Contracts of Employment

Ilse Pauw


A good job description is the cornerstone to any employment decision. Sadly, many managers fail to spend the time on this task. In most cases, this is because they do not understand the value of it or because they have compiled one incorrectly in the past.

Job descriptions should accurately describe the duties and responsibilities of a position. It is extremely useful in recruiting and hiring the right person, in designing and restructuring jobs, in identifying training and development needs, to decide on the right compensation for the position and as a means to review job performance accurately, objectively and fairly.

If both employer and employee are on the same page and clearly understand what is expected, one can avoid much of the complaints, legal issues and unhappiness that can result from uncertainty.

Job analysis – the first step

The first step in drawing up a job description is to do a thorough job analysis. This is an in-depth study of a job. The job analysis examines all the tasks and sequences of tasks necessary to perform the job. It also looks at the knowledge and skills needed for the position.

Gather information about a job by interviewing employees, observing performance of certain tasks, interviewing the relevant supervisor or manager and, where appropriate, collecting information about a job from sources outside of your business.

When collecting information from an employee, make it clear that the job analysis will not have any negative consequences for him or her, such as a reduction in salary or demotion. It is useful to ask the employee and supervisor to think carefully about all aspects of the job beforehand. The key is not to get side-tracked by other issues, such as interpersonal relations and office politics. They should also try to be as objective as possible and therefore not overstate or understate duties, skills and abilities.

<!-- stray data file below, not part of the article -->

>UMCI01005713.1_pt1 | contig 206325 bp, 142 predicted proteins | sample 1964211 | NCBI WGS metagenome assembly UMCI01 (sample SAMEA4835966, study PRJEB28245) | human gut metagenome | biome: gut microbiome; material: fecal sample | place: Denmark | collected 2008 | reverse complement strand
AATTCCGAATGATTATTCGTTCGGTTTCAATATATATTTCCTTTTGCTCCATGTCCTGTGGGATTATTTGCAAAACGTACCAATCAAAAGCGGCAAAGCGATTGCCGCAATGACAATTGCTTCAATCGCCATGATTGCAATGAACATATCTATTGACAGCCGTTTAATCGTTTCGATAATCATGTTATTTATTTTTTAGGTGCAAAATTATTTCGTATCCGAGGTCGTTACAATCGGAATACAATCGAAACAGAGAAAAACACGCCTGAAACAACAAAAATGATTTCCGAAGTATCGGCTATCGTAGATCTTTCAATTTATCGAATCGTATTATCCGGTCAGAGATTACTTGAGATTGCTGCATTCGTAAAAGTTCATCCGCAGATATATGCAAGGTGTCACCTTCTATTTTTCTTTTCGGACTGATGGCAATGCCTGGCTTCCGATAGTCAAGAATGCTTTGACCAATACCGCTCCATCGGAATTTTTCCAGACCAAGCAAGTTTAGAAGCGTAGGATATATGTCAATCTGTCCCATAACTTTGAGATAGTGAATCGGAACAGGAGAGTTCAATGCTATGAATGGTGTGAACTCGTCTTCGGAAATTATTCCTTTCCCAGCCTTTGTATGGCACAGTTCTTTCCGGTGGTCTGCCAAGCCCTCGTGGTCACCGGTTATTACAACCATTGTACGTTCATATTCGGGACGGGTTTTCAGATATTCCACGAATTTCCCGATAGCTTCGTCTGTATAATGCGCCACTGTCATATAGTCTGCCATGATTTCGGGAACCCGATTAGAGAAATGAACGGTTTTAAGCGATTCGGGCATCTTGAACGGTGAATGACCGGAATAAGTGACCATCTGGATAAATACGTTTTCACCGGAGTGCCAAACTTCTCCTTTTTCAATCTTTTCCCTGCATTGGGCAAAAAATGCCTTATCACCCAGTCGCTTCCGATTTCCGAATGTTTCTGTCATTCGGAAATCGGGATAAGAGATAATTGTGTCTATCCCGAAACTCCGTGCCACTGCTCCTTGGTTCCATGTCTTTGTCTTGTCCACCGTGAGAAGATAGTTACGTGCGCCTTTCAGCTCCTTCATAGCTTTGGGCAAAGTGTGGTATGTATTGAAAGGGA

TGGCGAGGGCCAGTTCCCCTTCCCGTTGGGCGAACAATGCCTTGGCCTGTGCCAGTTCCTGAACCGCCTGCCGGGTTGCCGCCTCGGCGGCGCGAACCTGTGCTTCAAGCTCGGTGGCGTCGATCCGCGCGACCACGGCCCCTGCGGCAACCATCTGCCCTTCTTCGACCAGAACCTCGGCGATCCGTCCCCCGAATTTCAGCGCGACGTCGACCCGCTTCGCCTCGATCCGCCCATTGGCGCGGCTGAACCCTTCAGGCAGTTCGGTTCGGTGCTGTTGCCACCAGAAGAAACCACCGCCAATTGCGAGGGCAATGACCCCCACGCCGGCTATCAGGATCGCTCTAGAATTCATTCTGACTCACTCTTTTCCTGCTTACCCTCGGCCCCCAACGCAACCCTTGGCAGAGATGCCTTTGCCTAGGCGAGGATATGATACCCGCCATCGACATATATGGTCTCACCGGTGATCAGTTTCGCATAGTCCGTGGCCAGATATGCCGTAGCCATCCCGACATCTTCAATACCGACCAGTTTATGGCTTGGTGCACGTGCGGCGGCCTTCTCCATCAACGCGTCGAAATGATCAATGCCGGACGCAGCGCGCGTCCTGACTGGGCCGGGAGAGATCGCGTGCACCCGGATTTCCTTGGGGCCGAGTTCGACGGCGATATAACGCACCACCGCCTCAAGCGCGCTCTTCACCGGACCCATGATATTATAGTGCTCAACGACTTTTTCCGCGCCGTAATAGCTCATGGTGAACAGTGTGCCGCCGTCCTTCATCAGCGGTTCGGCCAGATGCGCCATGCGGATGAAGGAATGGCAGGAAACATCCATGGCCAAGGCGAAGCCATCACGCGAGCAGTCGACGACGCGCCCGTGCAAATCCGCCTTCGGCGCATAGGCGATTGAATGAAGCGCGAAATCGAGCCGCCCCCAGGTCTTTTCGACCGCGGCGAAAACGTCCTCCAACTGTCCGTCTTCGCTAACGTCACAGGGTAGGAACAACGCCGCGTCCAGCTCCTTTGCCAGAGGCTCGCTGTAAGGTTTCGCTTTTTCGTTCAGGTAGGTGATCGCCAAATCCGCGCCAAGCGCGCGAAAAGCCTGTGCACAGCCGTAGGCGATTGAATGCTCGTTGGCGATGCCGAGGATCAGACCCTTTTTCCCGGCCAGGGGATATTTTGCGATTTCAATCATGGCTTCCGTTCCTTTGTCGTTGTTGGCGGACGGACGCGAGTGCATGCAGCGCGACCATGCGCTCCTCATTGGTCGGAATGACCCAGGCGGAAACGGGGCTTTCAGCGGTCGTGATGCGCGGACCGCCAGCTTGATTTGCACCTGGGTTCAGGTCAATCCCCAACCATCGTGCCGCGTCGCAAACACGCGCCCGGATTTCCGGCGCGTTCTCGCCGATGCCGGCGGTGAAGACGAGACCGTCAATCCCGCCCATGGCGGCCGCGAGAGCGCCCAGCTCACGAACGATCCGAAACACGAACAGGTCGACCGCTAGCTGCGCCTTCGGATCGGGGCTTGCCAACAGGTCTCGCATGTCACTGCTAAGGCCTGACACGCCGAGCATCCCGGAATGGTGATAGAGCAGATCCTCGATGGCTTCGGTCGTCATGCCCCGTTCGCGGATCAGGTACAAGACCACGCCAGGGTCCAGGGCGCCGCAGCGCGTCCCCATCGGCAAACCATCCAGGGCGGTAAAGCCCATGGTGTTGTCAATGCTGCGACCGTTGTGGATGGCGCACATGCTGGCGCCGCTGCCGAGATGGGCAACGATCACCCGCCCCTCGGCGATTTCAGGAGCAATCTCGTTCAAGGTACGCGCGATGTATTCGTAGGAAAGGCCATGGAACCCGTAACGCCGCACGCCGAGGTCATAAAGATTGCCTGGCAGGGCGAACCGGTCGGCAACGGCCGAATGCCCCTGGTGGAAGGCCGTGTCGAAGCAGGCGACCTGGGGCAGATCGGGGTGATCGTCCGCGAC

Once the information has been collected, the job analyst draws up a draft job analysis and asks the employee and supervisor to review it. A final job analysis is then drawn up and sent to the parties for approval.

Job description

The recruiter or employer uses the job analysis to draw up a job description. These descriptions should be as clear and to the point as possible. 

A job description should include the following:

Duties and responsibilities:

This obviously depends on the job concerned. Be as specific as possible, making sure that you include all the main functions of the job.

For example, the job description of a receptionist could list duties such as sorting mail, answering phone calls, taking messages, assisting the office manager and greeting visitors.

Knowledge, skills and abilities

Ask yourself: what skills are required to perform the above duties and responsibilities? Common skills for a secretarial position, for example, include PC literacy and knowledge of certain software packages, minimum typing speed, ability to work with people, ability to work independently and ability to write letters, minutes and memoranda.

Credentials and experience

If the job description is used for recruitment purposes, it is important to specify the minimum acceptable level of education, experience and certifications necessary to be able to do the job efficiently. 

Special requirements

This could include a willingness to work overtime or to travel.

For recruitment purposes, a salary range, application requirements (for example CV, contactable references and covering letter) and closing date should also be included.

If the job description is used as a tool to evaluate performance, it is necessary to update and review it with the employee every six months. 

It is important for employees to view the job description as a benefit and not as a tool for the manager to check up on them. The involvement and cooperation of the employee is therefore of vital importance every step of the way. 

  • Written by Ilse Pauw
  • Our appreciation to for permission to publish this article.
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